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Multi-Omics Comparative Analysis Reveals Host Signaling Pathways Affected by the Gut Microbiota

Wednesday, September 13, 2017 — Poster Session I

12:00 p.m. – 1:30 p.m.
FAES Terrace


  • NP Manes
  • N Shulzhenko
  • AG Nuccio
  • S Azeem
  • A Morgun
  • A Nita-Lazar


A systems-wide understanding of the effects that the microbiota has on the host is needed, but proteomics has never before been used to compare the GI tract of conventional and germ-free mice. In this investigation, we quantitatively compared the terminal ileum of conventional and germ-free mice at both the transcriptomic and proteomic levels (female and male, and BALB/c and C57BL/10A strains; five mice per experimental condition). In addition, OMiCC was used to perform a meta-analysis using eight previously published transcriptomics datasets from analyses of conventional versus germ-free mouse whole-tissue intestinal samples. The resulting data were used to perform Ingenuity pathway analyses. We discovered significant transcriptome-proteome discordancy in the adaptation of the host to the microbiota, and we also discovered mouse strain-specific effects. The female and male mice responded similarly to the microbiota, but C57BL/10A mice responded much more strongly than BALB/c mice at both the transcriptome and proteome levels. The microbiota primarily affected two classes of pathways: immunological pathways were upregulated and metabolic pathways were downregulated in response to the microbiome. For example, the microbiota caused the interferon signaling and antigen presentation pathways to be concordantly upregulated, and the serotonin degradation and glutathione-mediated detoxification pathways to be concordantly downregulated in transcriptome and proteome. Discordantly regulated pathways were not principally involved in the immune system. Instead, they were principally involved in metabolism and protein translation and folding. This research was supported by the Intramural Research Program of the National Institute of Allergy and Infectious Diseases, NIH.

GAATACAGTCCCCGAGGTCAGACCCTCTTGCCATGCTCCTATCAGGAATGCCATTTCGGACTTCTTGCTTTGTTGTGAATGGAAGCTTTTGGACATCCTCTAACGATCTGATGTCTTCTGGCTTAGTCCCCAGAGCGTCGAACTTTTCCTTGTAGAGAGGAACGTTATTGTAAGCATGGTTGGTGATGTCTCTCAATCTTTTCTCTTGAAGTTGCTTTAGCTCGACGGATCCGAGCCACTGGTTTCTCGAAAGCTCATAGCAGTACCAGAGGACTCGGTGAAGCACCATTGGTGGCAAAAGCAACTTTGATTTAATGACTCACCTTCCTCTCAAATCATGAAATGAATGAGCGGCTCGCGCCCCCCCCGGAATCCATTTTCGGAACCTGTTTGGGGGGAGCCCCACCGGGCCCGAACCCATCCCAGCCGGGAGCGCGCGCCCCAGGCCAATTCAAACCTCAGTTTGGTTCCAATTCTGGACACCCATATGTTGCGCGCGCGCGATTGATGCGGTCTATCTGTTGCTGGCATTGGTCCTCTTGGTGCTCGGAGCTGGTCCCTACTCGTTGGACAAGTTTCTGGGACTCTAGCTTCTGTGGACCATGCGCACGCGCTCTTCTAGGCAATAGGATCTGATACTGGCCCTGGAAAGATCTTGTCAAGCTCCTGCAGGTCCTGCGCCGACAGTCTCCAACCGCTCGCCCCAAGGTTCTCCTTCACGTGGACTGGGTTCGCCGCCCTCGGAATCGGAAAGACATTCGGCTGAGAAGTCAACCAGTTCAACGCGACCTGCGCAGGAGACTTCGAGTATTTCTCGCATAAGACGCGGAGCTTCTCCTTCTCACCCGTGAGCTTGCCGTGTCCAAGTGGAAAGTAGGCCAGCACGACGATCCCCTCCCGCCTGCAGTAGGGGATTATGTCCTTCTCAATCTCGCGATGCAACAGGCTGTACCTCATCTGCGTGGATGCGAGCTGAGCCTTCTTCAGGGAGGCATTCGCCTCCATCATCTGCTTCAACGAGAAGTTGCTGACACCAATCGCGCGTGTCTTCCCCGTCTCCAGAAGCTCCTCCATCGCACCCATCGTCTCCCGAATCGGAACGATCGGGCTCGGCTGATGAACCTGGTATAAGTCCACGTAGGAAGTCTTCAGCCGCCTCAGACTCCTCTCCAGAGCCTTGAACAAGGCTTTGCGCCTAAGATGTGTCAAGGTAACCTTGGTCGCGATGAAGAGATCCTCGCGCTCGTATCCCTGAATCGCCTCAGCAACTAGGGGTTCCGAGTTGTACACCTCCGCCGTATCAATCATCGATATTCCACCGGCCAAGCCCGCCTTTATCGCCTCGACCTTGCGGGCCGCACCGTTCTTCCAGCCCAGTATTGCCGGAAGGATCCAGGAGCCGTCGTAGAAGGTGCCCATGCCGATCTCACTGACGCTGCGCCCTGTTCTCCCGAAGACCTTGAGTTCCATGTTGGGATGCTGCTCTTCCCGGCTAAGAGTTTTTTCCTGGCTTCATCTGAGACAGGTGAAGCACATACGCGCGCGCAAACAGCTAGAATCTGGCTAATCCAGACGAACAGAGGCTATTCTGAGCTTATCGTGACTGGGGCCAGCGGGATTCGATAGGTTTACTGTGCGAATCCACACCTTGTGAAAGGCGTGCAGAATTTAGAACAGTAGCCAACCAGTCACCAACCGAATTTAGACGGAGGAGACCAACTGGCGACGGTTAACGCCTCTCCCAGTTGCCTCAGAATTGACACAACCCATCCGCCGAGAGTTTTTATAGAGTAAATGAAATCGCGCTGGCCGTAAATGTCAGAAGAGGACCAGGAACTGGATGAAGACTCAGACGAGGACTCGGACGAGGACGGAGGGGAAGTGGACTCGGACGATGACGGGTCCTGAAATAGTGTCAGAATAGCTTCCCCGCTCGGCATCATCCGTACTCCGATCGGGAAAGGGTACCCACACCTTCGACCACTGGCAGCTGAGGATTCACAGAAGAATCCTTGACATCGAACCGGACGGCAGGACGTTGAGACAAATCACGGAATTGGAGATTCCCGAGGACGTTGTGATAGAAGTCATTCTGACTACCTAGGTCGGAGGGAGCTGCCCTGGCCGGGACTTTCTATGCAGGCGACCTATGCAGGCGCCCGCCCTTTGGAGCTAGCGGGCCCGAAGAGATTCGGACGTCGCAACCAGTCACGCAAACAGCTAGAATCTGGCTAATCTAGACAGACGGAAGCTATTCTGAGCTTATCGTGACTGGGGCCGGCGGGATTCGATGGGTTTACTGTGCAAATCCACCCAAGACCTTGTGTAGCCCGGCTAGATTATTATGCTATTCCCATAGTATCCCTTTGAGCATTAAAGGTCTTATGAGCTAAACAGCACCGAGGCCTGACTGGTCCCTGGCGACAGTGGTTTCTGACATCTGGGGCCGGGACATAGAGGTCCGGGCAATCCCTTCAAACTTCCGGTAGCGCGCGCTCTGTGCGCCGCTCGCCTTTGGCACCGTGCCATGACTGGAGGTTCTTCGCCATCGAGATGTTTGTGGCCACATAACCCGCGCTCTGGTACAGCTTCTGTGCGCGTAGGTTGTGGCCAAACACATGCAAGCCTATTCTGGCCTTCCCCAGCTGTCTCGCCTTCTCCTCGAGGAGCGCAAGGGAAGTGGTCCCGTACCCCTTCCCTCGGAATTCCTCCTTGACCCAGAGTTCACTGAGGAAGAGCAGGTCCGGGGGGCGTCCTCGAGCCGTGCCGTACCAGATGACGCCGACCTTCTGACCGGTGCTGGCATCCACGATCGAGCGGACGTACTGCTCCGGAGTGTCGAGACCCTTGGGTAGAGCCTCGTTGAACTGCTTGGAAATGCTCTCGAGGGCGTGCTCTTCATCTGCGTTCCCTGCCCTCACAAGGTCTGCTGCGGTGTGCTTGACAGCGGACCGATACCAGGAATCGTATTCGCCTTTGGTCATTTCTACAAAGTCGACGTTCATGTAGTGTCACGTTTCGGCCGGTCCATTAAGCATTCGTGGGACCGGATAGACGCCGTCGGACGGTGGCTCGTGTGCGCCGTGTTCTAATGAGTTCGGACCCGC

Category: Systems Biology